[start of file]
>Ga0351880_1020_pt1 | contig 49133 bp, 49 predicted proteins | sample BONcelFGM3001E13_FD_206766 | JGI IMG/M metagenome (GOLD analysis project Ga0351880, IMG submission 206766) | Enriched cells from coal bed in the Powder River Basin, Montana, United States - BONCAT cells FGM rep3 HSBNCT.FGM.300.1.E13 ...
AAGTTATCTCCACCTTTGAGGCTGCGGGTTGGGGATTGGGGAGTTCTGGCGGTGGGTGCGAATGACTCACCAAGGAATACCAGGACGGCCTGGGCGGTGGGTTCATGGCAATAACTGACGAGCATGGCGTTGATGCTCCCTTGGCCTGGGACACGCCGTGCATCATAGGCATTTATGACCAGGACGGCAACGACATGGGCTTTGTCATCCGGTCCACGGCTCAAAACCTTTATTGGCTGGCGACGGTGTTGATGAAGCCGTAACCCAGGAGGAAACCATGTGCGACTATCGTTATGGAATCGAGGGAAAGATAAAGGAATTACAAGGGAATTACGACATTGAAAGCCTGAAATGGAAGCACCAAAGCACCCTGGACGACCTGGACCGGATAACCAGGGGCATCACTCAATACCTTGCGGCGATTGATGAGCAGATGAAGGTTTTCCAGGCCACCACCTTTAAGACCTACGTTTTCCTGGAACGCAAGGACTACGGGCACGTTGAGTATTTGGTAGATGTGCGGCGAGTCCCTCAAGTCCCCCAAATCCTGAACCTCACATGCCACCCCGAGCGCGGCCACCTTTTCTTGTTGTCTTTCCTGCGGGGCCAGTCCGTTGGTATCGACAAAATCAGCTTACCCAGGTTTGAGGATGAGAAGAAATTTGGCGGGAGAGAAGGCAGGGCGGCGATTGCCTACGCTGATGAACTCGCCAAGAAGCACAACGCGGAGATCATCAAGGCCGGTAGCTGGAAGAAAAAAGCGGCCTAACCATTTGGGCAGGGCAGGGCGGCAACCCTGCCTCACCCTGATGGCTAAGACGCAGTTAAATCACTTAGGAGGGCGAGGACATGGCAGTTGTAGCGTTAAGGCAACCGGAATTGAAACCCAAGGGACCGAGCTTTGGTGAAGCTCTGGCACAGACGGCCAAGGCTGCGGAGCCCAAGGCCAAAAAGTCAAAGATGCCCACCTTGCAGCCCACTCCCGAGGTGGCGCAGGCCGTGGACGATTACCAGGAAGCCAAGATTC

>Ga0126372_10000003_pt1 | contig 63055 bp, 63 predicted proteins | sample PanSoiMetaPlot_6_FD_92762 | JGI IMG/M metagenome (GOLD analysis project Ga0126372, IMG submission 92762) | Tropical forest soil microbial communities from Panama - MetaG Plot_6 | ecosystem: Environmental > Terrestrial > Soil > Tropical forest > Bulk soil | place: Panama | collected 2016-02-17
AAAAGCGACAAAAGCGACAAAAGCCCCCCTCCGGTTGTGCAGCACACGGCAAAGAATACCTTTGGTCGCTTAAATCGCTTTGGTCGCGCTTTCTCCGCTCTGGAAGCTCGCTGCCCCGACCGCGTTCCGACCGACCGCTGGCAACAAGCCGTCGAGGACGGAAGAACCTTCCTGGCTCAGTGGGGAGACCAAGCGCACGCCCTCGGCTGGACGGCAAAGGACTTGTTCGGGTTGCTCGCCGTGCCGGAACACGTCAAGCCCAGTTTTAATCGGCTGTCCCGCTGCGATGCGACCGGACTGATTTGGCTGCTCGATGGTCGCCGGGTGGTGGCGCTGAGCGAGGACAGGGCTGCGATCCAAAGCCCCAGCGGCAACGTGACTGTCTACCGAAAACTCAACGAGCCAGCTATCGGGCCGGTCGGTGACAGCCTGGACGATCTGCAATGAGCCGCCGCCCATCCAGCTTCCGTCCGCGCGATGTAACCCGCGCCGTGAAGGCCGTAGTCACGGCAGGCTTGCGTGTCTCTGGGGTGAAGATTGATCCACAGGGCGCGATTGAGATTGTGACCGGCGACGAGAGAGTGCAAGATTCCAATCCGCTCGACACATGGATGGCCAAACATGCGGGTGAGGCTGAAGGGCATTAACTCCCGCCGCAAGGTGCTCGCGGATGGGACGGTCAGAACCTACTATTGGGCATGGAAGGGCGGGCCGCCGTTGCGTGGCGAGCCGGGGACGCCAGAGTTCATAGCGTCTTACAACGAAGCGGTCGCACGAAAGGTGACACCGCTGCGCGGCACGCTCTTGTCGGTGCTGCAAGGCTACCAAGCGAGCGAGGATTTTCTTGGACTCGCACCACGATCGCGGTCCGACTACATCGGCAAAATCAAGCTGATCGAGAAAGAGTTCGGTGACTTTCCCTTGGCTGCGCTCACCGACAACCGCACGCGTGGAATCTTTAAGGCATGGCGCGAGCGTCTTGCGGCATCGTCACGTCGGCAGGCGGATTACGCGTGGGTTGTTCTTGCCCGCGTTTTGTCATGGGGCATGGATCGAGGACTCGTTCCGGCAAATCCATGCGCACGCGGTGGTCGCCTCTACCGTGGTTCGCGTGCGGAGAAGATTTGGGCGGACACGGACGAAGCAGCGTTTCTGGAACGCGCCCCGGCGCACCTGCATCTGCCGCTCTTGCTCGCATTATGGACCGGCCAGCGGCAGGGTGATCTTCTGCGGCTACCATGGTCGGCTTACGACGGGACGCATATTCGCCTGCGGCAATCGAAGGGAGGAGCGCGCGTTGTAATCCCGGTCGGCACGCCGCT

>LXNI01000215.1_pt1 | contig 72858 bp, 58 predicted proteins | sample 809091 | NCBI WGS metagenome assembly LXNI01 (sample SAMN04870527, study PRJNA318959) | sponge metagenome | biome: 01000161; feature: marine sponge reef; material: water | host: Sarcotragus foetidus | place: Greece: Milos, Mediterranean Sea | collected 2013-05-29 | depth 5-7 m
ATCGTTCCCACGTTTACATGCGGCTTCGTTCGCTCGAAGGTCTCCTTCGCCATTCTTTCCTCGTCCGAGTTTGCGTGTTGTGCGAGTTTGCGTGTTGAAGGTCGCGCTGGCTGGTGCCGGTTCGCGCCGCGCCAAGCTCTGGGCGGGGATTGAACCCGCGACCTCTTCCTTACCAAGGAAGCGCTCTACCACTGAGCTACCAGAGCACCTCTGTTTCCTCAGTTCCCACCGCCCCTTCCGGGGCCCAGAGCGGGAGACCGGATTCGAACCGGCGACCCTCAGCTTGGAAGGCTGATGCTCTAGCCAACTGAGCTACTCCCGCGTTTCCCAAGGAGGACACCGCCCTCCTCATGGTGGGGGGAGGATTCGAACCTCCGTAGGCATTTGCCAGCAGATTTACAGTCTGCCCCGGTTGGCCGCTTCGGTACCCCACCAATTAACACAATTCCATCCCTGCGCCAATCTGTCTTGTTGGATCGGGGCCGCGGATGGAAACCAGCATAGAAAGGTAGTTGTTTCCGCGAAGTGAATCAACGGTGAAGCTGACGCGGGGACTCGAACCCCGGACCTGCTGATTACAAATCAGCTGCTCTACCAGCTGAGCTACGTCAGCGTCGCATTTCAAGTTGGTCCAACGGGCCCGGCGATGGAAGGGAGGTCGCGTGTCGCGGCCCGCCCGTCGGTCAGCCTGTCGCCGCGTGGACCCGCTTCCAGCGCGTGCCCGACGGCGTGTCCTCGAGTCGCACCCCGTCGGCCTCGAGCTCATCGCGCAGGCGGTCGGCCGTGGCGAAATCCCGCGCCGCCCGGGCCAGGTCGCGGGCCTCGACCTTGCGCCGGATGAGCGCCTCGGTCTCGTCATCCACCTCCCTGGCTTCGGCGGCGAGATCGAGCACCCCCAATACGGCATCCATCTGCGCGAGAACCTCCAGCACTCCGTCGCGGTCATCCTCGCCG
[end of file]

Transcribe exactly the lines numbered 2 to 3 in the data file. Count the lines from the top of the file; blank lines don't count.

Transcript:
AAGTTATCTCCACCTTTGAGGCTGCGGGTTGGGGATTGGGGAGTTCTGGCGGTGGGTGCGAATGACTCACCAAGGAATACCAGGACGGCCTGGGCGGTGGGTTCATGGCAATAACTGACGAGCATGGCGTTGATGCTCCCTTGGCCTGGGACACGCCGTGCATCATAGGCATTTATGACCAGGACGGCAACGACATGGGCTTTGTCATCCGGTCCACGGCTCAAAACCTTTATTGGCTGGCGACGGTGTTGATGAAGCCGTAACCCAGGAGGAAACCATGTGCGACTATCGTTATGGAATCGAGGGAAAGATAAAGGAATTACAAGGGAATTACGACATTGAAAGCCTGAAATGGAAGCACCAAAGCACCCTGGACGACCTGGACCGGATAACCAGGGGCATCACTCAATACCTTGCGGCGATTGATGAGCAGATGAAGGTTTTCCAGGCCACCACCTTTAAGACCTACGTTTTCCTGGAACGCAAGGACTACGGGCACGTTGAGTATTTGGTAGATGTGCGGCGAGTCCCTCAAGTCCCCCAAATCCTGAACCTCACATGCCACCCCGAGCGCGGCCACCTTTTCTTGTTGTCTTTCCTGCGGGGCCAGTCCGTTGGTATCGACAAAATCAGCTTACCCAGGTTTGAGGATGAGAAGAAATTTGGCGGGAGAGAAGGCAGGGCGGCGATTGCCTACGCTGATGAACTCGCCAAGAAGCACAACGCGGAGATCATCAAGGCCGGTAGCTGGAAGAAAAAAGCGGCCTAACCATTTGGGCAGGGCAGGGCGGCAACCCTGCCTCACCCTGATGGCTAAGACGCAGTTAAATCACTTAGGAGGGCGAGGACATGGCAGTTGTAGCGTTAAGGCAACCGGAATTGAAACCCAAGGGACCGAGCTTTGGTGAAGCTCTGGCACAGACGGCCAAGGCTGCGGAGCCCAAGGCCAAAAAGTCAAAGATGCCCACCTTGCAGCCCACTCCCGAGGTGGCGCAGGCCGTGGACGATTACCAGGAAGCCAAGATTC

>Ga0126372_10000003_pt1 | contig 63055 bp, 63 predicted proteins | sample PanSoiMetaPlot_6_FD_92762 | JGI IMG/M metagenome (GOLD analysis project Ga0126372, IMG submission 92762) | Tropical forest soil microbial communities from Panama - MetaG Plot_6 | ecosystem: Environmental > Terrestrial > Soil > Tropical forest > Bulk soil | place: Panama | collected 2016-02-17